It is my understanding that the basis for the translations in which the sage is separated from the 90% of the more common humans are ancient Chinese symbols that essentially mean “three-ten life; three-ten death.” A different interpretation of those symbols is found in Lin Yutang’s 1955 translation which renders this chapter in these words:
Out of life, death enters.
The companions (organs) of life are thirteen;
The companions (organs) of death are (also) thirteen.
What send man to death in this life are also (these) thirteen.
How is it so?
Because of the intense activity of multiplying life.
It has been said that the man who is a good preserver of his life
Meets no tigers or wild buffaloes on land,
Is not vulnerable to weapons in the field of battle.
The horns of the wild buffalo are powerless against him.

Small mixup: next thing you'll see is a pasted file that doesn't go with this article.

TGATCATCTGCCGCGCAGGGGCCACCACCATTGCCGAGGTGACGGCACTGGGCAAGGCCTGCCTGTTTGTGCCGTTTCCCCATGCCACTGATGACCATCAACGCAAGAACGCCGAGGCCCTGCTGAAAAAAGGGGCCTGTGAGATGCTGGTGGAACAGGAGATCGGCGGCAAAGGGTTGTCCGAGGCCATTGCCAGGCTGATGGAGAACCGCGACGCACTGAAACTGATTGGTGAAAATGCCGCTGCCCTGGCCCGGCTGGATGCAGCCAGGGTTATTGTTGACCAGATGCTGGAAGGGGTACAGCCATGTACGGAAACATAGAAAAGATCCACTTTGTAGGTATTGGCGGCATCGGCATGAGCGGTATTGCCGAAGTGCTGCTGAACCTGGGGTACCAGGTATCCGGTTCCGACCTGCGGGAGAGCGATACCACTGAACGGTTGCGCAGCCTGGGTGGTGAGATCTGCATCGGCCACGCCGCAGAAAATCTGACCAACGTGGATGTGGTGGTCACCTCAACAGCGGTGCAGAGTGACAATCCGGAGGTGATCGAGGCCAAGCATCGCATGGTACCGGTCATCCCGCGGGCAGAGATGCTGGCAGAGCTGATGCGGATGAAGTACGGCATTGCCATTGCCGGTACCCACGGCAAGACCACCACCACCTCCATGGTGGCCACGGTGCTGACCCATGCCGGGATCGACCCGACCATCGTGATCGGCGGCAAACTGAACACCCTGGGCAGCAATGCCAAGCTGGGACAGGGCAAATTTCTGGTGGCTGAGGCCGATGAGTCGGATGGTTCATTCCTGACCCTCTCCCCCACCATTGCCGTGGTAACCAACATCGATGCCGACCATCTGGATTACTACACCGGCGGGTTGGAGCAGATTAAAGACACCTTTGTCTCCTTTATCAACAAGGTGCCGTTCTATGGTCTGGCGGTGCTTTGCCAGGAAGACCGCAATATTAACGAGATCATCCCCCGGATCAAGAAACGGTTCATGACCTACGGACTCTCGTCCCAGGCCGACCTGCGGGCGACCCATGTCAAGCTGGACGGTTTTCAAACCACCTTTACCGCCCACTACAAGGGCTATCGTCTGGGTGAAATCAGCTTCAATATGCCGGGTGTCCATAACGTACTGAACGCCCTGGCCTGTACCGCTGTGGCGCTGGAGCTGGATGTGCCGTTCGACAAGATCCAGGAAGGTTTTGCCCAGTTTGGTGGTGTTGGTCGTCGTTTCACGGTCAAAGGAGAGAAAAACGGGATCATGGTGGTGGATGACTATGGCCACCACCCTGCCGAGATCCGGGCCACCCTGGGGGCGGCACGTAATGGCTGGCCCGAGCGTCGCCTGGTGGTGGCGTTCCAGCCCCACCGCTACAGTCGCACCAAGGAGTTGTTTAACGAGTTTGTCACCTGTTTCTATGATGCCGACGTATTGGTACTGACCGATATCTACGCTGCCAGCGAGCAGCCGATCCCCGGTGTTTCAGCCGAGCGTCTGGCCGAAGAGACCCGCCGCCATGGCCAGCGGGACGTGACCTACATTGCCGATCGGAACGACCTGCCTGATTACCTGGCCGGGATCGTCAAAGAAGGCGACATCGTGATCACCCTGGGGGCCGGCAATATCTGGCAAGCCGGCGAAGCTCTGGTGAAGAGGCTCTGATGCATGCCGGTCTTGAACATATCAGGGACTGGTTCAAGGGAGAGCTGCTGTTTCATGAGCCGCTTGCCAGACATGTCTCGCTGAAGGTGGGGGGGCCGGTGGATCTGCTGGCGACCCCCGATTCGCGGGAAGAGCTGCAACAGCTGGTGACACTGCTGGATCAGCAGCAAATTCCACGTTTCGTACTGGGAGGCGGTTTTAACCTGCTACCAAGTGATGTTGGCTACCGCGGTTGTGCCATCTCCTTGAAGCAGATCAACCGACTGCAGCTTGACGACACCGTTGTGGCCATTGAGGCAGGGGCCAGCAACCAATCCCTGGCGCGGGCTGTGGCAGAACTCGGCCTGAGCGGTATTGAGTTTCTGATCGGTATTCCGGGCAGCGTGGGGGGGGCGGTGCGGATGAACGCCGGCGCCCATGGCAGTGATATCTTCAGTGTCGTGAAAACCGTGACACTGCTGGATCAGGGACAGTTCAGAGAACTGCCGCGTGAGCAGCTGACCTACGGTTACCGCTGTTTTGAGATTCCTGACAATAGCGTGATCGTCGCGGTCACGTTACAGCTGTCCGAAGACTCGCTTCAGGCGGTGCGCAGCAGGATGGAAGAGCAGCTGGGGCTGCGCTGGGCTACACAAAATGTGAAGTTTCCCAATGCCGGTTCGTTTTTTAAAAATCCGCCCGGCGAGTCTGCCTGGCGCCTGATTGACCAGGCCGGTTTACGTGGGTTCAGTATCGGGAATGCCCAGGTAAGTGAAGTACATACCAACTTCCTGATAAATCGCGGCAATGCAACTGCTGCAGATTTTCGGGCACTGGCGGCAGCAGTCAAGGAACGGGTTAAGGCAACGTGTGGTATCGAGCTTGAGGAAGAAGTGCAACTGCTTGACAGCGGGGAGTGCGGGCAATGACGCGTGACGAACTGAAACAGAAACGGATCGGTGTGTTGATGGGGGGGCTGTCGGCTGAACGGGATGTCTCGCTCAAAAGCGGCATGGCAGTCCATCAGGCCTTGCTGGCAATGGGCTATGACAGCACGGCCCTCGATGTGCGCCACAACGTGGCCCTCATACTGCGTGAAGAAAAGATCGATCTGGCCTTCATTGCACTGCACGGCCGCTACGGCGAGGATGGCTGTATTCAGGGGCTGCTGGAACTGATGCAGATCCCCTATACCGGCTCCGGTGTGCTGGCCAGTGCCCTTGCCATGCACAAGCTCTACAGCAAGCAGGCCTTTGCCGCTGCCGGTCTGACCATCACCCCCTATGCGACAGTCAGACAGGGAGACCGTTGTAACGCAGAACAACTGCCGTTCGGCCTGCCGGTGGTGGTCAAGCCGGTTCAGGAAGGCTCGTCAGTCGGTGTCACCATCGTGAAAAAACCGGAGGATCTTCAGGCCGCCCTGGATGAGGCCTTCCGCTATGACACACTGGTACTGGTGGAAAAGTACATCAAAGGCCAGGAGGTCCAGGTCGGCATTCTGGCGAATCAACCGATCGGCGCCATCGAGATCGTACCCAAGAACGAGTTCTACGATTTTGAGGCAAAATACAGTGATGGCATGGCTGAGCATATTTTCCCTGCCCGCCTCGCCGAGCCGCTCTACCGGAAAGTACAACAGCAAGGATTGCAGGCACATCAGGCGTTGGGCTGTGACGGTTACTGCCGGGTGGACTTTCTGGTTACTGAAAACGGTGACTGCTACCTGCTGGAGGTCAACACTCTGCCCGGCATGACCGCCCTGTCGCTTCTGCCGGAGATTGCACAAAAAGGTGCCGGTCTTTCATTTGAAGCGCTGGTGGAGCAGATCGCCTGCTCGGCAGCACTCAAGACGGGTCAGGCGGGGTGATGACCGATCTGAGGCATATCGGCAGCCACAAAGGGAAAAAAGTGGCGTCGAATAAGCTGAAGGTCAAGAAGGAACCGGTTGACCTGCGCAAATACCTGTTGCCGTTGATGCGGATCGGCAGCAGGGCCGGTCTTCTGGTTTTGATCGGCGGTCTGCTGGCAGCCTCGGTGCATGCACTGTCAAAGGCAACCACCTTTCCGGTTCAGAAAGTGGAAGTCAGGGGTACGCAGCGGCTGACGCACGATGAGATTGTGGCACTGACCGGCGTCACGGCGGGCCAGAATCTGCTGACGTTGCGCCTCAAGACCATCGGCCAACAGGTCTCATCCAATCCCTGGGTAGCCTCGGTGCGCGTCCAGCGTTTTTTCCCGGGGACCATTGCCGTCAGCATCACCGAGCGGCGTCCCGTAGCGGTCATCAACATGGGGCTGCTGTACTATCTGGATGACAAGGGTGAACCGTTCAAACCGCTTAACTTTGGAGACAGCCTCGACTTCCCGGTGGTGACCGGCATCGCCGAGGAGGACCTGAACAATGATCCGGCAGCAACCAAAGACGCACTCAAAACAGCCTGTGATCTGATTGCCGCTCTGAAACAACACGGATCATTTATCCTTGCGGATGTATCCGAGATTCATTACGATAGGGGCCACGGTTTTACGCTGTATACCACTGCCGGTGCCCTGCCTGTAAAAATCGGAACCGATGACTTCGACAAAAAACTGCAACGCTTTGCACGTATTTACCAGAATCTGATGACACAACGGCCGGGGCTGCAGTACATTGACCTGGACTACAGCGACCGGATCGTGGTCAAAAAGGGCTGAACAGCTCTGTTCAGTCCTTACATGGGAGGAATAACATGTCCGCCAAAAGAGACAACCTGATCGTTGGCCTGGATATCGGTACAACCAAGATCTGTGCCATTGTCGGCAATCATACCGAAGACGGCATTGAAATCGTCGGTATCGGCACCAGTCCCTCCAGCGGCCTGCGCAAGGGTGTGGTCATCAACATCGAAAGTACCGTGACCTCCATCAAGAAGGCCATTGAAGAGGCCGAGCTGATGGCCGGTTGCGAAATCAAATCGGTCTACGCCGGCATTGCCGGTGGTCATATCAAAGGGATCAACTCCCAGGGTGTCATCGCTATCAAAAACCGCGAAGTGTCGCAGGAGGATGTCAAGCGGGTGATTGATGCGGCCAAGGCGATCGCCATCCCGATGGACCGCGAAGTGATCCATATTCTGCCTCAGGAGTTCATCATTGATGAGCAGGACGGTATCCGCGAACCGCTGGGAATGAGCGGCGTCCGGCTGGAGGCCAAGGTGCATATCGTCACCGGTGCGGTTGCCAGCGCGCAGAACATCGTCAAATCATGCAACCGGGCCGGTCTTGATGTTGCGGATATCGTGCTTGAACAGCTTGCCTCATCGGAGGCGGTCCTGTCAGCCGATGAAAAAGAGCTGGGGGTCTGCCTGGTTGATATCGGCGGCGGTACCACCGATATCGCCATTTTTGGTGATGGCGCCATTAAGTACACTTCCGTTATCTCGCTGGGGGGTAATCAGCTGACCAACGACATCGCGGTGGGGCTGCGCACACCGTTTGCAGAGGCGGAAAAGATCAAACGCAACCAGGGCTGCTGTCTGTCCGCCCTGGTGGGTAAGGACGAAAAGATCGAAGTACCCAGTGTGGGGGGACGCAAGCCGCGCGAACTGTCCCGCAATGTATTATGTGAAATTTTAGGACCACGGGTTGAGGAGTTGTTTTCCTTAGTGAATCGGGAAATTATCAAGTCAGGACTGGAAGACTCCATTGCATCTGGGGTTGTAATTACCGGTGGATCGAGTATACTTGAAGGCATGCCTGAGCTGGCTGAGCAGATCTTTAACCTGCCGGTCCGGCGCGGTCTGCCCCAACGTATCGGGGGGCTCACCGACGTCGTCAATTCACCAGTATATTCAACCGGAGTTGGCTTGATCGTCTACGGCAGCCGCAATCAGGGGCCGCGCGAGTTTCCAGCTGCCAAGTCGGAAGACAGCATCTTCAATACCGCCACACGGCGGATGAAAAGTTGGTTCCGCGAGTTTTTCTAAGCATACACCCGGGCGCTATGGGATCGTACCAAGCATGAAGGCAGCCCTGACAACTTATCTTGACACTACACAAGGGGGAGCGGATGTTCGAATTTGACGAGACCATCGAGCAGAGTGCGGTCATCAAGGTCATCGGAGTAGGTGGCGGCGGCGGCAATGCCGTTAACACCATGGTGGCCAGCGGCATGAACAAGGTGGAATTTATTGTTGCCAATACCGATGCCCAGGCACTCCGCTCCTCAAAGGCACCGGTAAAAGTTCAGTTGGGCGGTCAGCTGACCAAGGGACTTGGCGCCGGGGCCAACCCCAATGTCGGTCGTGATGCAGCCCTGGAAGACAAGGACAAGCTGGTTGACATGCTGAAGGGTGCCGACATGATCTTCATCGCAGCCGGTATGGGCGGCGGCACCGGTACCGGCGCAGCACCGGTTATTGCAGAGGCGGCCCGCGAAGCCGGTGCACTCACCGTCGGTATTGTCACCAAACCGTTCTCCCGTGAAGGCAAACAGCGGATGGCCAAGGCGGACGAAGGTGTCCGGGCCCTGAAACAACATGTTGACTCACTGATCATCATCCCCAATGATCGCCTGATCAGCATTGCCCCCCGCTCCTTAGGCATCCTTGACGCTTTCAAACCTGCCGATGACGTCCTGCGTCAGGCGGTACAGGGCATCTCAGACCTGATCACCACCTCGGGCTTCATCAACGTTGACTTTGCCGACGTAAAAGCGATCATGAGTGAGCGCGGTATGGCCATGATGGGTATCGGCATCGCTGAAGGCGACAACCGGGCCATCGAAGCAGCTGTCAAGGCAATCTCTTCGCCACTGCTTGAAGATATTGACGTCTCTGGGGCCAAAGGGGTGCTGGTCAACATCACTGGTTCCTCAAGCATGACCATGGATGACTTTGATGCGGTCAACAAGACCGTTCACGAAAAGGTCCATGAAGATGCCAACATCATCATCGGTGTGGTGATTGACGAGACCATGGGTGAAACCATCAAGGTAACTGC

How is it so?
Because he is beyond death.
Here, the symbols for “three-ten” are translated as “thirteen,” rather than as “three out of ten.” The ultimate conclusion that the sage is “beyond death” is in line with the other translations, but I find the approach interesting – and I should warn you that the rest of this essay is a digression from the main point of the chapter, which I think has been pretty clearly stated, and which is not that much different from the main point of Chapter 33.
To my knowledge, the first commentator to translate the “three-ten” symbols as “thirteen” was Han Fei Tzu in the third century B.C.E*. Han Fei Tzu is the most famous proponent of the Legalist School of Chinese philosophy. That fact is the point of my digression.